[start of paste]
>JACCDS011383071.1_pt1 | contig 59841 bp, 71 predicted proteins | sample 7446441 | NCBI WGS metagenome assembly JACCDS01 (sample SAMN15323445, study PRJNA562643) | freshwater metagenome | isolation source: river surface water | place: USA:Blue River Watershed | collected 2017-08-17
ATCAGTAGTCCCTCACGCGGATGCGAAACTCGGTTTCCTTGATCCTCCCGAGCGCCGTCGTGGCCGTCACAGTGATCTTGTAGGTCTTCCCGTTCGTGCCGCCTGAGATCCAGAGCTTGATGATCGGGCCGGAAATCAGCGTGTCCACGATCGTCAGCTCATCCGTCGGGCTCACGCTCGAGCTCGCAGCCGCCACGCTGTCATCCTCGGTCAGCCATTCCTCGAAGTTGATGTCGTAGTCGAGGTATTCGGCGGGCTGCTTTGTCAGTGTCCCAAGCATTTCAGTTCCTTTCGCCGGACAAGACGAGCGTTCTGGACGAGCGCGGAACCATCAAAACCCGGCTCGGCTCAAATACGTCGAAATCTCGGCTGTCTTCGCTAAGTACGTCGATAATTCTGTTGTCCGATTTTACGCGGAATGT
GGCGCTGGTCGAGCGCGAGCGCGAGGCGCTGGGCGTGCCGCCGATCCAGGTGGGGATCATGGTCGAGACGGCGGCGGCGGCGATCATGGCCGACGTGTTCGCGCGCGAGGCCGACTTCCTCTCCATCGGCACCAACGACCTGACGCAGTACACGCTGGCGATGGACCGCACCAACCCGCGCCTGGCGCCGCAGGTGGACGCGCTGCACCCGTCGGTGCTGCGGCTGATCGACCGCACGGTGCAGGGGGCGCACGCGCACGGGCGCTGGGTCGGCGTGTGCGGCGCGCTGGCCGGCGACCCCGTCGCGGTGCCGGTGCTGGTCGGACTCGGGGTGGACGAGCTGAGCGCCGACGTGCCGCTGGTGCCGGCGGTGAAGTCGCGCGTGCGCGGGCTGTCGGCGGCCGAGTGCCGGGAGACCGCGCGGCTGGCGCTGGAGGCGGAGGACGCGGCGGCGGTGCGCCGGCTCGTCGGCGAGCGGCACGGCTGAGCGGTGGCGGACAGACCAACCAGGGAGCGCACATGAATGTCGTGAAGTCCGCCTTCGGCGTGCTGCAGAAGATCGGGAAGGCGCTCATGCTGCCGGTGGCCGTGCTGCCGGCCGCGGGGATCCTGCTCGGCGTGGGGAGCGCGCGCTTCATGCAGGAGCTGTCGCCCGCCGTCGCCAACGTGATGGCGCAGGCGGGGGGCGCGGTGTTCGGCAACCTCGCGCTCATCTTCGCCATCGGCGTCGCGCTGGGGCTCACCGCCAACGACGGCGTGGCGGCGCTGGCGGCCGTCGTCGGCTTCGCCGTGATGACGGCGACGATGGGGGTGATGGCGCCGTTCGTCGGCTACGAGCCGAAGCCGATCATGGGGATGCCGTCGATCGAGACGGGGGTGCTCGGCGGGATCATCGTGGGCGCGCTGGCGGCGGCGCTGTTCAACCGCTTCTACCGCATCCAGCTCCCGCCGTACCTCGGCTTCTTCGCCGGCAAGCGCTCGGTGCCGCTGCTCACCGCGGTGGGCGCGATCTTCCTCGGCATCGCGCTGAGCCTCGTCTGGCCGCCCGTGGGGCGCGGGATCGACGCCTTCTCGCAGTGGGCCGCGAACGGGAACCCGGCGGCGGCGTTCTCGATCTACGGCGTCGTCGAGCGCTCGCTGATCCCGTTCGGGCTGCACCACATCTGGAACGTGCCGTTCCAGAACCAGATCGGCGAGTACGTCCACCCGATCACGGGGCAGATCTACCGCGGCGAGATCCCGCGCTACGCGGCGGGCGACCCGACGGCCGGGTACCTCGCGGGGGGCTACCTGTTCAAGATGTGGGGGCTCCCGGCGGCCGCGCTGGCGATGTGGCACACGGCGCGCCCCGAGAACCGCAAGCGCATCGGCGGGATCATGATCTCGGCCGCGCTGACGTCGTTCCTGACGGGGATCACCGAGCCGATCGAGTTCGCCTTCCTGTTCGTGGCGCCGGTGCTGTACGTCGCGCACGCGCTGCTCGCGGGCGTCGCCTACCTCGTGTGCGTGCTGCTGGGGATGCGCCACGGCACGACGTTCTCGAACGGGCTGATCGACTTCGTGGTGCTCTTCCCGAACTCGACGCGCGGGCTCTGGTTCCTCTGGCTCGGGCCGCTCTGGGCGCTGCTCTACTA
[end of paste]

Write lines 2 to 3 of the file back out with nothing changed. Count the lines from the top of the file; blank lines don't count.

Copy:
ATCAGTAGTCCCTCACGCGGATGCGAAACTCGGTTTCCTTGATCCTCCCGAGCGCCGTCGTGGCCGTCACAGTGATCTTGTAGGTCTTCCCGTTCGTGCCGCCTGAGATCCAGAGCTTGATGATCGGGCCGGAAATCAGCGTGTCCACGATCGTCAGCTCATCCGTCGGGCTCACGCTCGAGCTCGCAGCCGCCACGCTGTCATCCTCGGTCAGCCATTCCTCGAAGTTGATGTCGTAGTCGAGGTATTCGGCGGGCTGCTTTGTCAGTGTCCCAAGCATTTCAGTTCCTTTCGCCGGACAAGACGAGCGTTCTGGACGAGCGCGGAACCATCAAAACCCGGCTCGGCTCAAATACGTCGAAATCTCGGCTGTCTTCGCTAAGTACGTCGATAATTCTGTTGTCCGATTTTACGCGGAATGT
GGCGCTGGTCGAGCGCGAGCGCGAGGCGCTGGGCGTGCCGCCGATCCAGGTGGGGATCATGGTCGAGACGGCGGCGGCGGCGATCATGGCCGACGTGTTCGCGCGCGAGGCCGACTTCCTCTCCATCGGCACCAACGACCTGACGCAGTACACGCTGGCGATGGACCGCACCAACCCGCGCCTGGCGCCGCAGGTGGACGCGCTGCACCCGTCGGTGCTGCGGCTGATCGACCGCACGGTGCAGGGGGCGCACGCGCACGGGCGCTGGGTCGGCGTGTGCGGCGCGCTGGCCGGCGACCCCGTCGCGGTGCCGGTGCTGGTCGGACTCGGGGTGGACGAGCTGAGCGCCGACGTGCCGCTGGTGCCGGCGGTGAAGTCGCGCGTGCGCGGGCTGTCGGCGGCCGAGTGCCGGGAGACCGCGCGGCTGGCGCTGGAGGCGGAGGACGCGGCGGCGGTGCGCCGGCTCGTCGGCGAGCGGCACGGCTGAGCGGTGGCGGACAGACCAACCAGGGAGCGCACATGAATGTCGTGAAGTCCGCCTTCGGCGTGCTGCAGAAGATCGGGAAGGCGCTCATGCTGCCGGTGGCCGTGCTGCCGGCCGCGGGGATCCTGCTCGGCGTGGGGAGCGCGCGCTTCATGCAGGAGCTGTCGCCCGCCGTCGCCAACGTGATGGCGCAGGCGGGGGGCGCGGTGTTCGGCAACCTCGCGCTCATCTTCGCCATCGGCGTCGCGCTGGGGCTCACCGCCAACGACGGCGTGGCGGCGCTGGCGGCCGTCGTCGGCTTCGCCGTGATGACGGCGACGATGGGGGTGATGGCGCCGTTCGTCGGCTACGAGCCGAAGCCGATCATGGGGATGCCGTCGATCGAGACGGGGGTGCTCGGCGGGATCATCGTGGGCGCGCTGGCGGCGGCGCTGTTCAACCGCTTCTACCGCATCCAGCTCCCGCCGTACCTCGGCTTCTTCGCCGGCAAGCGCTCGGTGCCGCTGCTCACCGCGGTGGGCGCGATCTTCCTCGGCATCGCGCTGAGCCTCGTCTGGCCGCCCGTGGGGCGCGGGATCGACGCCTTCTCGCAGTGGGCCGCGAACGGGAACCCGGCGGCGGCGTTCTCGATCTACGGCGTCGTCGAGCGCTCGCTGATCCCGTTCGGGCTGCACCACATCTGGAACGTGCCGTTCCAGAACCAGATCGGCGAGTACGTCCACCCGATCACGGGGCAGATCTACCGCGGCGAGATCCCGCGCTACGCGGCGGGCGACCCGACGGCCGGGTACCTCGCGGGGGGCTACCTGTTCAAGATGTGGGGGCTCCCGGCGGCCGCGCTGGCGATGTGGCACACGGCGCGCCCCGAGAACCGCAAGCGCATCGGCGGGATCATGATCTCGGCCGCGCTGACGTCGTTCCTGACGGGGATCACCGAGCCGATCGAGTTCGCCTTCCTGTTCGTGGCGCCGGTGCTGTACGTCGCGCACGCGCTGCTCGCGGGCGTCGCCTACCTCGTGTGCGTGCTGCTGGGGATGCGCCACGGCACGACGTTCTCGAACGGGCTGATCGACTTCGTGGTGCTCTTCCCGAACTCGACGCGCGGGCTCTGGTTCCTCTGGCTCGGGCCGCTCTGGGCGCTGCTCTACTA